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Monday, April 6, 2020  Spokane, Washington  Est. May 19, 1883
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News >  Washington

Drug fraud settlement nets Washington state $368,000

UPDATED: Wed., July 26, 2017

This April 7, 1998 file photo shows capsules of the drug thalidomide at the Celgene Corp. in Warren, N.J, printed with a symbol warning pregnant or soon-to-be pregnant women against use of the drug that had caused thousands of infant deformities. Celgene has agreed to pay $280 million to settle a federal lawsuit alleging it committed fraud by promoting a drug for leprosy and another therapy for unapproved cancer treatments, federal prosecutors announced Tuesday, July 25, 2017. (Mike Derer / Associated Press)
This April 7, 1998 file photo shows capsules of the drug thalidomide at the Celgene Corp. in Warren, N.J, printed with a symbol warning pregnant or soon-to-be pregnant women against use of the drug that had caused thousands of infant deformities. Celgene has agreed to pay $280 million to settle a federal lawsuit alleging it committed fraud by promoting a drug for leprosy and another therapy for unapproved cancer treatments, federal prosecutors announced Tuesday, July 25, 2017. (Mike Derer / Associated Press)
Associated Press

OLYMPIA – Washington state will keep a small fraction of a $280 million national settlement involving a pharmaceutical company accused of committing fraud by promoting two drugs for unapproved cancer treatments, officials said Wednesday.

Celgene Corp. denied wrongdoing but agreed to pay the federal government, 28 states and the District of Columbia to settle a whistleblower claim brought by a former company saleswoman.

Washington state will keep about $368,000 for its Medicaid program under the settlement announced Tuesday, said Attorney General Bob Ferguson. The whistleblower could be entitled to as much as $84 million.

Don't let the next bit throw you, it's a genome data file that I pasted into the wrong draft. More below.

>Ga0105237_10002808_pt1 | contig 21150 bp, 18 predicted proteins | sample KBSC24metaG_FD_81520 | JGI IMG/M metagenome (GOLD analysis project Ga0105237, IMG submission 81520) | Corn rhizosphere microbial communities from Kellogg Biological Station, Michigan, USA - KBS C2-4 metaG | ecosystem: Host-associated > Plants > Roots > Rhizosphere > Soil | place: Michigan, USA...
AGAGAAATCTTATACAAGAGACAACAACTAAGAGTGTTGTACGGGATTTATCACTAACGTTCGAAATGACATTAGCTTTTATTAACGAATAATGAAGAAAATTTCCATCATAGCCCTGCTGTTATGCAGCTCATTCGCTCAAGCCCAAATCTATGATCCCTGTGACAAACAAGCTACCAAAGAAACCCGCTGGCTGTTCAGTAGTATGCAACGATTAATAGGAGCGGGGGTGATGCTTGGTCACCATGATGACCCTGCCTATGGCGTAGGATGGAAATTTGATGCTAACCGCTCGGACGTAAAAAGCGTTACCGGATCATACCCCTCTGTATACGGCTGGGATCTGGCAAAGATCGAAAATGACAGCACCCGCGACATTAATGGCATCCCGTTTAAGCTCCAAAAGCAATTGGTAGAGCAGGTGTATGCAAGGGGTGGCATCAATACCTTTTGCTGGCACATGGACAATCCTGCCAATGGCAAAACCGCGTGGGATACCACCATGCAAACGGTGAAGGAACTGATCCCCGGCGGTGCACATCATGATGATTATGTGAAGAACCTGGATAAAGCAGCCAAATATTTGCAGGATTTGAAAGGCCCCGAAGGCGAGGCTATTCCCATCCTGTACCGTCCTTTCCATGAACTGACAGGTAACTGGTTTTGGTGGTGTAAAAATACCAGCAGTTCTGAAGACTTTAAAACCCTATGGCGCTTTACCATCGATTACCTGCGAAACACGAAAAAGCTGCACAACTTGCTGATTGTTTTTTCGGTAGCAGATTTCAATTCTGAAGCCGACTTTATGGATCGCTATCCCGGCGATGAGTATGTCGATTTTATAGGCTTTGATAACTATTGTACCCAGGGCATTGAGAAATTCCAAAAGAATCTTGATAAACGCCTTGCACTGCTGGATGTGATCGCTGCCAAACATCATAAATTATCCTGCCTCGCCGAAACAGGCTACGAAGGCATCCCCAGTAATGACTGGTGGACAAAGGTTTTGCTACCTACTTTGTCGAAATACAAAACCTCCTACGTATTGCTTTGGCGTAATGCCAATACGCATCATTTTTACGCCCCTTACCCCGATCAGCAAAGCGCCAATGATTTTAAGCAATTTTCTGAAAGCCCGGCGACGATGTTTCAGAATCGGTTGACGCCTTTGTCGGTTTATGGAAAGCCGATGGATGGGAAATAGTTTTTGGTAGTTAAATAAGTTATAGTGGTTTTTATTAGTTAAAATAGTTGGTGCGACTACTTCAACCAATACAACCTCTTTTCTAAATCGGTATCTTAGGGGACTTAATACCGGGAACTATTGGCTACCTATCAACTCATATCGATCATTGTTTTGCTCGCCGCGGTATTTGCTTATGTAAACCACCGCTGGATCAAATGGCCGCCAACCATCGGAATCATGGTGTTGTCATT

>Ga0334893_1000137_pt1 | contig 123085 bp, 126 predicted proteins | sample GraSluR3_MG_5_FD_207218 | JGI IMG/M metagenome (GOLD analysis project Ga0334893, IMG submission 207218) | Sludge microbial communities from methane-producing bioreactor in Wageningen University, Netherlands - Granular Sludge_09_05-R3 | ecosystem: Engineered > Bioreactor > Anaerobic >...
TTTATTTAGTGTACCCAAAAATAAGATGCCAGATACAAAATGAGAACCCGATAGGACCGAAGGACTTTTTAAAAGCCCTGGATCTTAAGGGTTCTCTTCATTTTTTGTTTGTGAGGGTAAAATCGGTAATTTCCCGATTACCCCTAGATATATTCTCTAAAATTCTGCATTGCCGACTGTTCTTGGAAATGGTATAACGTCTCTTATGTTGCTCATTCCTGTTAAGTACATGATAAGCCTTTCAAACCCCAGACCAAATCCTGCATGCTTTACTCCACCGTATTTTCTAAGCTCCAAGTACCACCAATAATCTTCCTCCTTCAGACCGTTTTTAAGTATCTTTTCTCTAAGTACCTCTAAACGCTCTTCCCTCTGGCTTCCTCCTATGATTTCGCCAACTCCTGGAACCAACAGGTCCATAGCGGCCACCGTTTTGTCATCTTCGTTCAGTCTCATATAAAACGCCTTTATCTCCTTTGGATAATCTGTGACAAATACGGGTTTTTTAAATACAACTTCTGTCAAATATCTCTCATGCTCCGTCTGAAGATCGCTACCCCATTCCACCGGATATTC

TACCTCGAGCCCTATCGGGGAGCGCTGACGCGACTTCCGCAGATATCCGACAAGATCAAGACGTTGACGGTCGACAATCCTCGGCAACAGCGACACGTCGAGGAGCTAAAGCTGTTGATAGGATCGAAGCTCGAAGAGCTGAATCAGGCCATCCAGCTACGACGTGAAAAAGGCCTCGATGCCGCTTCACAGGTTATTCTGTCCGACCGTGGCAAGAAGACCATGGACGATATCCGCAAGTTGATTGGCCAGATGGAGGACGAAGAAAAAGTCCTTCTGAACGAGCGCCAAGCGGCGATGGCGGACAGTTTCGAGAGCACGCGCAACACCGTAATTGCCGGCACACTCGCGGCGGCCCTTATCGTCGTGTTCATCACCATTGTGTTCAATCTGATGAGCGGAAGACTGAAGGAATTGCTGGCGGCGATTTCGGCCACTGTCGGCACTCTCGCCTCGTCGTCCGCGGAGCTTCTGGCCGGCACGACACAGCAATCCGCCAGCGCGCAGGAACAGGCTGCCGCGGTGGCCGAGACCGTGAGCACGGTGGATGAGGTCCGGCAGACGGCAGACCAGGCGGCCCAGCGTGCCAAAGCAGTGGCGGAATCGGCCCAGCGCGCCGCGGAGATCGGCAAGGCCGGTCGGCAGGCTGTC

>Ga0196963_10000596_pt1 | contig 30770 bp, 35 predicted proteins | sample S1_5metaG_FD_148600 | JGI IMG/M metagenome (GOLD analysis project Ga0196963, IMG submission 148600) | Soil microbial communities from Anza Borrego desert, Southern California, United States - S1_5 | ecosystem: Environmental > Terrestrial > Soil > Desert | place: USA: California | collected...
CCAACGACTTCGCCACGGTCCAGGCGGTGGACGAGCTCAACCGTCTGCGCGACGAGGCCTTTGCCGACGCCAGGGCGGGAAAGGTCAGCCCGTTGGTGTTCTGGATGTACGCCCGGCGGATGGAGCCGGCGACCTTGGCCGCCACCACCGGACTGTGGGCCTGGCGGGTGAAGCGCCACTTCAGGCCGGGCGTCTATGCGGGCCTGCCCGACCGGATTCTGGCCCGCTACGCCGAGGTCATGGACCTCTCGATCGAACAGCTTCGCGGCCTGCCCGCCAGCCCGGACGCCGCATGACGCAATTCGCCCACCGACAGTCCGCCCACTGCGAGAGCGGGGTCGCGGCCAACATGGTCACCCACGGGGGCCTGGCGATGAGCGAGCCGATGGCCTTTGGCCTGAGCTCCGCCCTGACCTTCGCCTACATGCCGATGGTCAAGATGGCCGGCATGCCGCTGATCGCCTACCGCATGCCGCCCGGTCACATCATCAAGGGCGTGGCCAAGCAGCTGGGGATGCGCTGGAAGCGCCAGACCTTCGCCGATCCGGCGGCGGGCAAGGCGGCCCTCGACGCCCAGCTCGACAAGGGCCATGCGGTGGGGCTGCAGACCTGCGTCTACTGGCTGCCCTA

“I will not tolerate schemes that put profits before patients,” Ferguson said in a statement. “My office is committed to cracking down on those who endanger patients for the sake of their bottom line.”

From 2000 to 2015, Celgene marketed and sold medications Revlimid and Thalomid for conditions the FDA had not approved, and the company promoted the drugs by making false or misleading statements in medical literature and clinical studies, Ferguson said. The drugs were prescribed to 224 residents of the state during those years.

Thalomid is another name for thalidomide, a drug that caused severe birth defects when it was prescribed for morning sickness in the 1950s and 1960s. The FDA approved its use for treating leprosy in 1998.

Because Thalomid would only be useful to a fraction of the few hundred leprosy cases diagnosed in the U.S. each year, the company developed a plan to promote the drug for cancer – an effort that succeeding in turning Celgene into a multibillion-dollar company, the lawsuit said.

The lawsuit also said Celgene paid physicians kickbacks for prescribing the medications. A federal judge in Los Angeles dismissed that claim but allowed the case to proceed.

Washington state was awarded close to $743,000 under the settlement, but is refunding about half of that to the federal government because Medicaid is jointly funded by the states and the federal government.

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